One millilitre of plasma was centrifuged at 4 °C for 1 h at 25,000 × g. Sequencing was performed using a method as described previously (Boden et al., 1999; Larder et al., 1991). Briefly, viral RNA was extracted from plasma (QIAamp viral RNA extraction kit, Qiagen Inc., USA) and reverse transcribed to complementary DNA (cDNA) with random hexamer primers (Fig. 1). PR and RT regions were amplified using nested PCR along with known low copy HIV-1 RNA plasma (1500 cps/mL) as a positive control. For PR region outer primers (forward) 5′-ACCAGAGCCAACAGCCCCACCA-3′ and (reverse) 5′-CTTTTGGGCCATCCATTCCTGGC-3′ and inner primers (forward) 5′-GAAGCAGGAGCCGATAGACAAGG-3′ and (reverse) 5′-CTTTTGGGCCATCCATTCCTGGC-3′ were used. Cycling condition for the first and nested PR PCR were 95 °C 1 min, [95 °C 15 s/65 °C 30 s/72 °C 45 s] × 35 and 95 °C 1 min [95 °C 15 s/55 °C 30 s/72 °C 45s] × 25 respectively. Amplification of RT region included outer primers (forward) 5′-CCTATTGAAACTGTACCAGT-3′ and (reverse) 5′-ACTGTCCATTTATCAGGATG-3′ and inner primers (forward) 5′-AAGCCAGGAATGGATGGCCCA-3′ and (reverse) 5′-CCATTTATCAGGATGGAGTTC-3′ with cycling profile of 95 °C 3 s, [95 °C 20 s/55 °C 30 s/72 °C 30 s] × 40 and 95 °C 3 s, [95 °C 20 s/55 °C 30 s/72 °C 30 s] × 35 for first and nested PCR of the RT region respectively (Boden et al., 1999; Larder et al., 1991). The column (Intron, Korea) purified nested amplicons (PR and RT) were bidirectionally sequenced with 1/4 dilution of the commercially available BDT version 3.1 (Applied Biosystems, CA, USA) on an automated ABI 3100-Avant Genetic analyser (Applied Biosystems, CA, USA). The inner amplification primers were used as sequencing primers for both PR and RT sequencing PCR. The pol sequences were then multiple aligned by SeqScape v2.5 (Applied Biosystems, CA, USA) with HXB-2 (K03455) sequence as a reference, assembled, edited and then the exported consensus fasta sequences were analysed through the Stanford University HIV Drug Resistance Database HIVdb program(version 4.2.6 [http://hivdb.stanford.edu]) for genotypic resistance interpretation. The HIV-1 subtypes of the pol sequences were identified and phylogenetically analysed using Mega software version 3.1 (Kumar et al., 2004). Parallel extraction, amplification, sequencing and interpretation for each sample were performed using ViroSeq™ HIV-1 genotyping v2.0 (Celera diagnostics, CA, USA) following the manufacturers instruction (Fig. 1). The ViroSeq™ HIV-1 genotyping system software v2.6 (Celera Diagnostics, CA, USA) that comes with the kit, assembles, edits, and identifies mutations within this 1.8 kb sequence. The software compares the consensus sequence with a known reference, HXB-2 (K03455), to determine mutations present in the sample. Finally, the ViroSeq™ software uses a proprietary algorithm to analyse the mutations and generate a drug resistance report. For in-house assay the same HXB-2 reference sequence was used for editing to minimize biases towards the wild-type during manual editing.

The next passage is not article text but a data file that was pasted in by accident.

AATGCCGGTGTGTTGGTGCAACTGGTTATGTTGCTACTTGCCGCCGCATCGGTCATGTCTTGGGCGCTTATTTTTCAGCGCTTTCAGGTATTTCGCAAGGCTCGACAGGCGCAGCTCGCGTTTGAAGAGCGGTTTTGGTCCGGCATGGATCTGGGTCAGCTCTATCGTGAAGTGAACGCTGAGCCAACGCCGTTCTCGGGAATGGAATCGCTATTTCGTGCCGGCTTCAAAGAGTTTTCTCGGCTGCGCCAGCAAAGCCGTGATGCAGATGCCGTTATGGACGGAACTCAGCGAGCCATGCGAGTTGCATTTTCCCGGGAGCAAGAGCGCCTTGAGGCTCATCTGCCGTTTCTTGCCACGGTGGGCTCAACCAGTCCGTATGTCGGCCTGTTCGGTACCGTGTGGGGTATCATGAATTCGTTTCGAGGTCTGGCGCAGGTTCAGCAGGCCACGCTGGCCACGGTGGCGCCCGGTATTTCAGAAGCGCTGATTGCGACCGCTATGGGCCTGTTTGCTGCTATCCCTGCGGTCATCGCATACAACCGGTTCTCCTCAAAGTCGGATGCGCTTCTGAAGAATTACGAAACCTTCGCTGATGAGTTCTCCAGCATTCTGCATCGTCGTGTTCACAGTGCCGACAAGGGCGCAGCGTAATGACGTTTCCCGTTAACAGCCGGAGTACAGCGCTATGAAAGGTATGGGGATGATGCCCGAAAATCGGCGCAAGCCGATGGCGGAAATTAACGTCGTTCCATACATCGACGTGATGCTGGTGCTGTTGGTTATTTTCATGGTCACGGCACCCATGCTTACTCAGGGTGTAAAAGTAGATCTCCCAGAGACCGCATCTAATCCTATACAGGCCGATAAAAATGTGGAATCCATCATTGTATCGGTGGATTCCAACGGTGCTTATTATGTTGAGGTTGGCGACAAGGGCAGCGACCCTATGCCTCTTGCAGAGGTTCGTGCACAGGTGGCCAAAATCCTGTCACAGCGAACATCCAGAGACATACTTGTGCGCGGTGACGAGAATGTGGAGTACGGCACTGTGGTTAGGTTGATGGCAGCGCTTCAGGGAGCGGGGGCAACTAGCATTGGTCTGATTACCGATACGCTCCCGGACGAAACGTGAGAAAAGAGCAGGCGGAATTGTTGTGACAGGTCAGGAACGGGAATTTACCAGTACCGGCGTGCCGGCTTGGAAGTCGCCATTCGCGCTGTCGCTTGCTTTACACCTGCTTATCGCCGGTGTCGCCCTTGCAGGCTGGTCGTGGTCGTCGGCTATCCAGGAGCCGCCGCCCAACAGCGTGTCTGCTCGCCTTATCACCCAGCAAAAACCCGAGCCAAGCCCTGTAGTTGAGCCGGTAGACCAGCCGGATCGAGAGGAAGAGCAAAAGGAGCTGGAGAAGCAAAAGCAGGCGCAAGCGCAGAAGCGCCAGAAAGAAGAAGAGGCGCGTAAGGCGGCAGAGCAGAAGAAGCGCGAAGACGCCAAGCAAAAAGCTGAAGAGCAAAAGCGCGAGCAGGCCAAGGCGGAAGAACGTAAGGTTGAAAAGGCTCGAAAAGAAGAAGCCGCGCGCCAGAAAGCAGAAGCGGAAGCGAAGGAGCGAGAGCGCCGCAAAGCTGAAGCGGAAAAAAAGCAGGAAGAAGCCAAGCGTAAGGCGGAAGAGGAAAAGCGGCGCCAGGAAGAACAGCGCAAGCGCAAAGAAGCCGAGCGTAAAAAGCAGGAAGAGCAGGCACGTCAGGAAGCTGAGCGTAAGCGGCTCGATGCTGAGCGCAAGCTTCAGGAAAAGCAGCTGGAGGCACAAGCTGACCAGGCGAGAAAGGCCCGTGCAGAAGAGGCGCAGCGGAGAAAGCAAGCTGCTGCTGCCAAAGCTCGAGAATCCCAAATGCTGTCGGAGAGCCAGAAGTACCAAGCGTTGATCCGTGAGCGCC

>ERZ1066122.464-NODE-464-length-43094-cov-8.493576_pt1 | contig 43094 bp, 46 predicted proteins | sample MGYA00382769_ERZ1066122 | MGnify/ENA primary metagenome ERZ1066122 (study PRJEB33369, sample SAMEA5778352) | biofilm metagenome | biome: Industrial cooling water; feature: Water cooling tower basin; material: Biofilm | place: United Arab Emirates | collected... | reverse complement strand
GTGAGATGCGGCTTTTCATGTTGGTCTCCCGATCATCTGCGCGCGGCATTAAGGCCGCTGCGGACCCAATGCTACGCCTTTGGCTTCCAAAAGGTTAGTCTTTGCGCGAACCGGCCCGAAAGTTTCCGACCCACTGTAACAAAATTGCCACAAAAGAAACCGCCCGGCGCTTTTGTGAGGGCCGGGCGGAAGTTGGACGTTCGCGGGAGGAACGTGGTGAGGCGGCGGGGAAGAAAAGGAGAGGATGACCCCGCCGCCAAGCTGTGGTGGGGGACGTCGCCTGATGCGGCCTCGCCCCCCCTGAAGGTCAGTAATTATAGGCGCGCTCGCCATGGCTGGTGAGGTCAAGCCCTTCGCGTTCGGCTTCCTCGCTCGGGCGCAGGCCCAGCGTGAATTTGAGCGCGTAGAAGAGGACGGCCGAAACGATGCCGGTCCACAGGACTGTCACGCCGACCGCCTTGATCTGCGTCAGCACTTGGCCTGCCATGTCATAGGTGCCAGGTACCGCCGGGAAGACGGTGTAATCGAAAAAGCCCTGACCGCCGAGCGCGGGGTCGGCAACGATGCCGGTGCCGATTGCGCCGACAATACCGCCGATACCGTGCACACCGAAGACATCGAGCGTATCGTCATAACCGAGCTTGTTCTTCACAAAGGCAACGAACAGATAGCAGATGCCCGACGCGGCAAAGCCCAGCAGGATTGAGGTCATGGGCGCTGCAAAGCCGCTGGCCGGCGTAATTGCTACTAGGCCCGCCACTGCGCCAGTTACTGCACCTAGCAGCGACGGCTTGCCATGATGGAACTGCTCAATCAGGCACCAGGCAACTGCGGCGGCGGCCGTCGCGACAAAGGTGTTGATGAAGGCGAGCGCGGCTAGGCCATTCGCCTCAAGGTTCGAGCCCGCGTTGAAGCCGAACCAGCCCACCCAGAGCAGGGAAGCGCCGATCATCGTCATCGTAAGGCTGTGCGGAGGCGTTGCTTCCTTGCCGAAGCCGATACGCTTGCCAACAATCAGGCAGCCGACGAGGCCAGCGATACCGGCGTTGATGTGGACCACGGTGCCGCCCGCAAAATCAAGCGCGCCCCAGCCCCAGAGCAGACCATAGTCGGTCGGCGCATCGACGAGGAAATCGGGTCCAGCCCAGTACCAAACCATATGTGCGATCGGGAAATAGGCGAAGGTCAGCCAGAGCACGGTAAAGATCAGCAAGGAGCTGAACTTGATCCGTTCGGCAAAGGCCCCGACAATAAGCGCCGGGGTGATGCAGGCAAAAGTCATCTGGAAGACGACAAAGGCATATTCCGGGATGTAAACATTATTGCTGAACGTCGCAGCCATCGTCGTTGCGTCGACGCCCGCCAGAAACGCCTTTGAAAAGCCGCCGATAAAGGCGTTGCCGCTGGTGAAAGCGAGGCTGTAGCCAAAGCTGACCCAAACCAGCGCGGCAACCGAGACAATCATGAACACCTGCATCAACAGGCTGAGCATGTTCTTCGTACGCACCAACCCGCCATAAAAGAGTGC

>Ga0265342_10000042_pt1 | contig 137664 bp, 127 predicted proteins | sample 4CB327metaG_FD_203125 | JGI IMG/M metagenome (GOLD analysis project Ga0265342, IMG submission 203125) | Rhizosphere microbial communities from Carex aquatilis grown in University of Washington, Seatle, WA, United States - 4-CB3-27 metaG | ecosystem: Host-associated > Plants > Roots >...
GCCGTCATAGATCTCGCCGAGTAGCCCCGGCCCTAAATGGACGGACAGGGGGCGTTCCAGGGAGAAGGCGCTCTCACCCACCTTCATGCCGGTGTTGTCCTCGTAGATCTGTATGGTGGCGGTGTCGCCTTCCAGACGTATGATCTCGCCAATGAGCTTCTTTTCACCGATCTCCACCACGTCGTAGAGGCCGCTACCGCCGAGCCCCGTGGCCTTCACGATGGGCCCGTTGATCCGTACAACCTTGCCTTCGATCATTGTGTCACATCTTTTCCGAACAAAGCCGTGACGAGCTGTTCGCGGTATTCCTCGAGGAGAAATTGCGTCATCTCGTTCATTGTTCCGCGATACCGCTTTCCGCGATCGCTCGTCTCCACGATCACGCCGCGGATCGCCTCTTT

For analysis, codons 1–99 in PR region and 1–240 in RT region were considered for both the assays. Validation was done by comparing the base called codons/amino acids (synonymous/non-synonymous substitutions) at known drug resistance positions in PR and RT regions as per ViroSeq™ version 2.6 by both assays. A total of 2750 codons (55 codons per patient sample × 50 samples) of HIV drug resistance positions [1050 PR (21 × 50) and 1700 RT (34 × 50)] were analysed under the following categories: